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Fatty Liver Solutions

Lifestyle approaches to treating NAFLD:

- Exercise - move more, work up to at least moderate intensity - Low, moderate or slow carbohydrate diet - Fasting: intermittent or time-restricted eating, single or multiple-day fasts, fasting-mimicking diet, alternate day fasts - Sleep improvement because it changes metabolism - Stress reduction because it also changes metabolism


Example scenarios: - A middle-aged woman with minor metabolic syndrome might find that a moderate-carbohydrate diet and moderate exercise is sustainable and gentle on her hormones. - A middle-aged man who just crossed the threshold of obesity might find that low-carbohydrate and eating just two meals a day, combined with lifting weights several times per week, fits well with a busy schedule and improves his physique rapidly, encouraging him to stick with it. - An overweight child with NAFLD might be restricted to whole foods and encouraged to eat more protein and vegetables, but not restricted in terms of quantities or timing of food. - A thin, young, active person with NAFLD should be evaluated for unusually high levels of stress hormones, poor sleep, or unusual circumstances driving poor metabolism.


- Fructose consumption leading to its conversion into fat (called "de novo lipogenesis" or making new fat) is estimated to contribute to 25% of the fat accumulation in fatty liver. This estimate may be revised over time - originally it was thought to be a very small percentage of fat (well under 10%), but the experiments were skewed because the test subjects were fasting before the fructose challenge. Since they were fasting, there were other places for the excess energy to go, rather than getting stuck in the liver and turned into fat.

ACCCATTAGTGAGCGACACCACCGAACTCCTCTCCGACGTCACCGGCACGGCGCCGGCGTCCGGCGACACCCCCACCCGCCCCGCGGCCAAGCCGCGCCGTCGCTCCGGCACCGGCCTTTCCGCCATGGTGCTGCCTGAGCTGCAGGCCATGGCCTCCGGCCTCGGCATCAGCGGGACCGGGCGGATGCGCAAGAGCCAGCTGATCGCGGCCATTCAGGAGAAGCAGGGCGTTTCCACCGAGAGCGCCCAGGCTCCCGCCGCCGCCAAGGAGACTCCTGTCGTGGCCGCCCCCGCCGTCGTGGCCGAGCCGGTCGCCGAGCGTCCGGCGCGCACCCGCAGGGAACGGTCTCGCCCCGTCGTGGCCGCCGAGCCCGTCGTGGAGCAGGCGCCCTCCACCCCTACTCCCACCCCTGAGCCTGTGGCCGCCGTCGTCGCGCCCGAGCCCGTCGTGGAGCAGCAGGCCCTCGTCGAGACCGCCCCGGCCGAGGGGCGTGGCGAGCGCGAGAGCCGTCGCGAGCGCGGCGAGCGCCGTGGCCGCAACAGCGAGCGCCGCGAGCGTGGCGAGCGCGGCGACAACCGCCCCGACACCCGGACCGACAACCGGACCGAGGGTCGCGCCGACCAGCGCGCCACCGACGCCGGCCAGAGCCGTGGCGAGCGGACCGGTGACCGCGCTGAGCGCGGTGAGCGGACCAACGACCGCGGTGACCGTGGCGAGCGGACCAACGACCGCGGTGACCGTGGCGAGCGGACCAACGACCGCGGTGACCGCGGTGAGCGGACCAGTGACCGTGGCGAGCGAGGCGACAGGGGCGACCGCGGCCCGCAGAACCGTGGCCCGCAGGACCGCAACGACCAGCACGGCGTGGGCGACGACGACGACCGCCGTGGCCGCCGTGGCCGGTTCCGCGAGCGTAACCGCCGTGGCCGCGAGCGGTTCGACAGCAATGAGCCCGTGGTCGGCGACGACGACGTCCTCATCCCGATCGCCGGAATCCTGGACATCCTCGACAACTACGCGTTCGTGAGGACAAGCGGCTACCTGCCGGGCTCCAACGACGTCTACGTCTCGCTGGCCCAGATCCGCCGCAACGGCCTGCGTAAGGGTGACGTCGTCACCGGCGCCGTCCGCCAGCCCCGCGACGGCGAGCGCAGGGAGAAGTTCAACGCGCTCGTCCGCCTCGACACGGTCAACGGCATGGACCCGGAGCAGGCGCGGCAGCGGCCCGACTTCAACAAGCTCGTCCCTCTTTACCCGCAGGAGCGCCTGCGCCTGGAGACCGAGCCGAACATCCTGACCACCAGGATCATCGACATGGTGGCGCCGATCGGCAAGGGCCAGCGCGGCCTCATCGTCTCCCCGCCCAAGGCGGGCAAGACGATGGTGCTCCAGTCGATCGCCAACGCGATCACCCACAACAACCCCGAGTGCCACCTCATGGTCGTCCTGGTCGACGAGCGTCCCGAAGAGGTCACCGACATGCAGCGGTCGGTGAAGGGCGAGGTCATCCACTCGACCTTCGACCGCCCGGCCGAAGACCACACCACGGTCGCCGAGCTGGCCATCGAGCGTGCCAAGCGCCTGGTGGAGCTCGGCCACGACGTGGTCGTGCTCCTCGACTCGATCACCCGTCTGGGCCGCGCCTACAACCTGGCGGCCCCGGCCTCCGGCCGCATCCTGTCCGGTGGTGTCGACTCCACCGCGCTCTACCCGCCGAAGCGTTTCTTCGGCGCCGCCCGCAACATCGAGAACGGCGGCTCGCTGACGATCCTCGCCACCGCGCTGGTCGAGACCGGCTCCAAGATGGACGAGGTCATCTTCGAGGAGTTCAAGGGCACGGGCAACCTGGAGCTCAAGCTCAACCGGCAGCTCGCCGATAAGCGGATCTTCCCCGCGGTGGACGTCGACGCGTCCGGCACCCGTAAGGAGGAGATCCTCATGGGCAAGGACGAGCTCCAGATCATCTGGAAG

-Exercise allows sugar to get into muscles without insulin (or, perhaps more importantly, in spite of cellular insulin resistance)

- The fatigue that results from fatty liver and insulin resistance can lessen the appeal of exercise for those who need it. This is where gardening, walking around the neighborhood, parking the car farther away, clearing out the garage, are necessary steps to build tolerance and get the process started. An accountability partner for walks (human or animal) or a specific goal can be really helpful.

- Metabolic syndrome is associated with depression, which can be one more reason why someone would need extra support to get out and get moving.

- For those who don't like swallowing pills, consider powdered or liquid vitamins, or just better-quality food.


Although fat accumulation in the liver might not seem to call for a fat-rich diet to heal it, for a number of reasons we'll discuss tomorrow, it might be the most reasonable approach for a particular person.

Here are a few of those reasons:

- a ketogenic diet can still reduce the overall number of calories ingested, which is one factor (by no means the only factor) regulating insulin resistance, glucose tolerance, and overall weight - the fullness experienced on a ketogenic diet can make adherence easier - ketogenic diets can benefit some autoimmune conditions so this kind of diet might be particularly helpful if those are some of the causes of metabolic syndrome in a particular person - some people enjoy other effects on this kind of diet, like better sleep, increased mental clarity and focus, and gut healing, all of which improve daily quality of life. Elevated stress hormones, poor sleep, and gut dysbiosis contribute to metabolic syndrome and may have been the initial trigger.

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